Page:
Šoreiz piedāvājam Igaunijas jauno speciālistu rakstu par to, kā notiek jauno speciālistu kluba izveide Igaunijā. Lietuvas jauno speciālistu rakstu varat lasīt šeit. Mūsu sadarbība izveidojusies vairāk kā gadu atpakaļ, kad aicinājām jaunos speciālistus no Lietuvas un Igaunijas uz 4CanGurus Preiļos un Latvijas bibliotekāru 11. kongresu.
© Jaana Roos, Liina Tamm, 2014 | specially for LBB JSS
In the winter of 2013 the Estonian Librarians Associations (ELA) Special Libraries Section had their annual meeting and the discussion about ELA became very emotional, especially, when it came to young professionals and their involvement in the development of librarianship and information work. After the meeting Liina Tamm asked her friends, who worked as information specialists, how they feel about ELA. The answers were not good at all – young professionals were not motivated to participate in ELA, because they felt, that no-one listened to them and that the organization itself was ancient. Afterwards Liina presented the opinion of this little group of people to the board of ELA in spring 2013. The discussion with ELA about the future goals in terms of young professionals was very difficult, because of the different understandings about how things should work and what kind of support the novices need.
In spring 2014 Brigitta Kivisaar and Jaana Roos were professionally getting in touch with Latvian and Lithuanian young professionals, participating at an event called “4CanGurus” held in Preiļi, Latvia. Young librarians from both countries already had their own sections, during the event Latvian colleagues motivated Brigitta and Jaana to establish a section also in Estonia.
So it was only a matter of time, when those three met for cooperation. Therefore, ELA made the suggestion to create a special unit to ELA for the young professionals, so in 1th of May 2014 the ELA’s Young Professionals Club was founded.
What is the game-plan?
The problem in Estonia is that information specialists are educated in 2 different schools – in the Tallinn University and in the Tartu University. Therefore the studying young professionals and those already in action do not know each other. Also a challenge is that not every young professional in Estonia is a member of ELA because of the problems mentioned earlier. So our main effort has been to find the young people, who would like to join us, and to map out the issues we can change in terms of overall cooperation between young professionals still learning and already working. Currently we have 37 young information professionals in our mailing list, seven of them are active members, who form the basis of the club.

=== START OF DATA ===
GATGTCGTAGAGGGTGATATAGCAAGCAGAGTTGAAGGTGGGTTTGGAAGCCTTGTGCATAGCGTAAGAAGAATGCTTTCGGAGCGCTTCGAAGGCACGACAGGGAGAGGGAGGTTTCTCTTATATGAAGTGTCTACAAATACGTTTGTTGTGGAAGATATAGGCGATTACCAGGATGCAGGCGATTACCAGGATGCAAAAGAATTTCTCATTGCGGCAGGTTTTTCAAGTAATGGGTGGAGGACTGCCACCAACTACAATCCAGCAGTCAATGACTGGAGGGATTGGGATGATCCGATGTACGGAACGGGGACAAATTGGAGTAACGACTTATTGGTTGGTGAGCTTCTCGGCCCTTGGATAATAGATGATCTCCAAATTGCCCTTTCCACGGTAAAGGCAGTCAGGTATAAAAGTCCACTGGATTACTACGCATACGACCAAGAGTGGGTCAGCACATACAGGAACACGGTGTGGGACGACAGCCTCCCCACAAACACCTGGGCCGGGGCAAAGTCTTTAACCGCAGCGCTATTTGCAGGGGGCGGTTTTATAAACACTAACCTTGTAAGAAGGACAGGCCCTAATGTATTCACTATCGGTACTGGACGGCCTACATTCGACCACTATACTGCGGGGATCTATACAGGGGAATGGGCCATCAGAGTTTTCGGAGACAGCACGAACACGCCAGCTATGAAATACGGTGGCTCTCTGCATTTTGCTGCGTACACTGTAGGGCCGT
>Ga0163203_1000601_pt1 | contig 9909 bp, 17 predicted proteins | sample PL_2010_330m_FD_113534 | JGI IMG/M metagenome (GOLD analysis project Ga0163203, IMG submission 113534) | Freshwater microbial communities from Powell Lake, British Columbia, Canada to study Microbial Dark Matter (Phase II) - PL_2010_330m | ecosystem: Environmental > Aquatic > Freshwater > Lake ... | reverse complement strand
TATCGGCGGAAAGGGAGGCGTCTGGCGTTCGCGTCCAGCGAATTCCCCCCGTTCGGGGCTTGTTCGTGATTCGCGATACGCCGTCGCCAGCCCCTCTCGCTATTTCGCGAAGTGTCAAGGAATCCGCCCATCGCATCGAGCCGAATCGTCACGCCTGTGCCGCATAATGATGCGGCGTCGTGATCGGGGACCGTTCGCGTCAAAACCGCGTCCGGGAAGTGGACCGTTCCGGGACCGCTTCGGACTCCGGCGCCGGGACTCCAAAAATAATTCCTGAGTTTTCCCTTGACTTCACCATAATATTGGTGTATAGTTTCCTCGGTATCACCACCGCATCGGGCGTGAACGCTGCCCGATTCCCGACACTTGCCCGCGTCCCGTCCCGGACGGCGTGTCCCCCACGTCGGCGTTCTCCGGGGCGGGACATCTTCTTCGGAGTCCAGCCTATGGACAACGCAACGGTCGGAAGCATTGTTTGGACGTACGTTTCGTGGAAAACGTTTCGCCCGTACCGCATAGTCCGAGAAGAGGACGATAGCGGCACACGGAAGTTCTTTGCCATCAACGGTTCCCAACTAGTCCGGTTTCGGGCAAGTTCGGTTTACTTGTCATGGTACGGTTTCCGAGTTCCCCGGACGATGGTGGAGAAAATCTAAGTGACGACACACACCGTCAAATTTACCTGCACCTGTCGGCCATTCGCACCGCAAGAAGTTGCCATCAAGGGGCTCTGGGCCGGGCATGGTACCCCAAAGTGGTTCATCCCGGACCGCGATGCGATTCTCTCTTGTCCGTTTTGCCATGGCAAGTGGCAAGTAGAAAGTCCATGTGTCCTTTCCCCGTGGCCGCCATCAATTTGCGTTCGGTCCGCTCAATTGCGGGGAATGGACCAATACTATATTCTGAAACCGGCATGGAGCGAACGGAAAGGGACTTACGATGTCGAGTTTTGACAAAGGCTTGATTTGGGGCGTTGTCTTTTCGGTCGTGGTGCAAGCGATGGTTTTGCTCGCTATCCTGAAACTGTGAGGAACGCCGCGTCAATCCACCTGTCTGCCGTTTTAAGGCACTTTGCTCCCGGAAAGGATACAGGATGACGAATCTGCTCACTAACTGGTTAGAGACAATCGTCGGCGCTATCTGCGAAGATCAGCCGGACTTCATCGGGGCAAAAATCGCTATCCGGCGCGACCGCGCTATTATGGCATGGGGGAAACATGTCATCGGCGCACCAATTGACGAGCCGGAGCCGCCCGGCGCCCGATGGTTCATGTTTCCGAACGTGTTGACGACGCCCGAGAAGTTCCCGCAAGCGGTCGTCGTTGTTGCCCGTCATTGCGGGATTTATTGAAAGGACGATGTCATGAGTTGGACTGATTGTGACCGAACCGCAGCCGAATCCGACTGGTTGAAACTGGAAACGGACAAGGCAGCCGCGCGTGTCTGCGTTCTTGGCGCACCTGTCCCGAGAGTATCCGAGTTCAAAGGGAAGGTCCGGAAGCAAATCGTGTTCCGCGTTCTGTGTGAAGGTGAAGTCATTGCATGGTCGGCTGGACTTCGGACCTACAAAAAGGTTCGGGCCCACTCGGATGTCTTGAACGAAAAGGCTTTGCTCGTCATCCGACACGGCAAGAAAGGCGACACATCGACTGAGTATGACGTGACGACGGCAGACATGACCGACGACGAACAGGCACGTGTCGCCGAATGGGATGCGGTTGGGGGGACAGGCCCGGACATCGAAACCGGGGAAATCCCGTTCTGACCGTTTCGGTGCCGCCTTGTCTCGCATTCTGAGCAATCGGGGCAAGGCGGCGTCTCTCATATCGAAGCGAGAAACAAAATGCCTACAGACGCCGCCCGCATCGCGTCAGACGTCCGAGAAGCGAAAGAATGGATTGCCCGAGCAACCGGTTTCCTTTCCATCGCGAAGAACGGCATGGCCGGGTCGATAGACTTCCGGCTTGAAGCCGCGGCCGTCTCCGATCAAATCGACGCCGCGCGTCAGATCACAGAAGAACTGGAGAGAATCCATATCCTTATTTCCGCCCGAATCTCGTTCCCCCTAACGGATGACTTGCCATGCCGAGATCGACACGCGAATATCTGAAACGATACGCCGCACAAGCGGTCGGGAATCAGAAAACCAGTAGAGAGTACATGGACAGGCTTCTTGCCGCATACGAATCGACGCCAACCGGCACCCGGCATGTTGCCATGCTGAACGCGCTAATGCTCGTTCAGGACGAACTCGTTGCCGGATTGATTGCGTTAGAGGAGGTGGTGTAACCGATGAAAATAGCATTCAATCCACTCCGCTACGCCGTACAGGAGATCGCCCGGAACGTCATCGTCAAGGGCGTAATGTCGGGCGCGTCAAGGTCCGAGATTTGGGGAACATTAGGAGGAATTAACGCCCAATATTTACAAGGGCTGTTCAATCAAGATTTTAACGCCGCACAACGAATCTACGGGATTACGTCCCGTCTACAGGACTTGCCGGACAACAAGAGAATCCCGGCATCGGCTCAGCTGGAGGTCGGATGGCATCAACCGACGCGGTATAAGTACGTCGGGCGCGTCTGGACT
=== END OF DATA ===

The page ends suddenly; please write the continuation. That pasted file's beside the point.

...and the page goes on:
In June 2014 with a little help from ELA we managed to organize an event called BibliCamp in Abja-Paluoja. The aim of the event was to meet and get to know each other. When putting together a plan, we really wanted to talk about the practical issues we felt were important for young specialists in the field on information service (how to manage a crisis situation in the library, how different the clients in libraries are, what do young professionals need from ELA etc). Our first event was maybe not so crowded (altogether 11 attendees, including 2 students from Tartu University), but we had a good feedback and ideas for future plans.
There was also a meeting of young professionals’ club active members and ELA education committee in November 2014. The initiative came from the committee, this showed us very clearly that our youth club is noticed and recognized. During the meeting we discussed some issues that arose at BibliCamp event, unfortunately there was not enough time to argue about everything we would have liked. But this event was great starting point and gave us much more confidence for the future.
Currently we are trying to organize a meeting between already working young professionals, the information science students and staff from the two universities in terms of how different is the real work from the theory. Our goal is to move on step by step, because first intention is to get to know each other and then deal with changes in the international field. As Estonians we are known for our long minded temper, they say, that good thing do take some time. 🙂